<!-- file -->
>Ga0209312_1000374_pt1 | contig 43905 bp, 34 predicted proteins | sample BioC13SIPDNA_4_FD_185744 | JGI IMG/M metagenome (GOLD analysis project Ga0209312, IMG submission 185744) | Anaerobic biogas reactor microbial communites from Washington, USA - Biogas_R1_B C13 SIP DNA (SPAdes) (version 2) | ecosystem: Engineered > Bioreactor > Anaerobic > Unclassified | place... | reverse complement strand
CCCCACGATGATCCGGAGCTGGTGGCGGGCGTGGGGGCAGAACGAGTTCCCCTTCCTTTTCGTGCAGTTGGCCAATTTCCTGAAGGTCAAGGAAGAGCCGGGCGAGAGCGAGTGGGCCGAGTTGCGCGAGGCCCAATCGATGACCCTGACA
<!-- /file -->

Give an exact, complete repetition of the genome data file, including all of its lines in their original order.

>Ga0209312_1000374_pt1 | contig 43905 bp, 34 predicted proteins | sample BioC13SIPDNA_4_FD_185744 | JGI IMG/M metagenome (GOLD analysis project Ga0209312, IMG submission 185744) | Anaerobic biogas reactor microbial communites from Washington, USA - Biogas_R1_B C13 SIP DNA (SPAdes) (version 2) | ecosystem: Engineered > Bioreactor > Anaerobic > Unclassified | place... | reverse complement strand
CCCCACGATGATCCGGAGCTGGTGGCGGGCGTGGGGGCAGAACGAGTTCCCCTTCCTTTTCGTGCAGTTGGCCAATTTCCTGAAGGTCAAGGAAGAGCCGGGCGAGAGCGAGTGGGCCGAGTTGCGCGAGGCCCAATCGATGACCCTGACA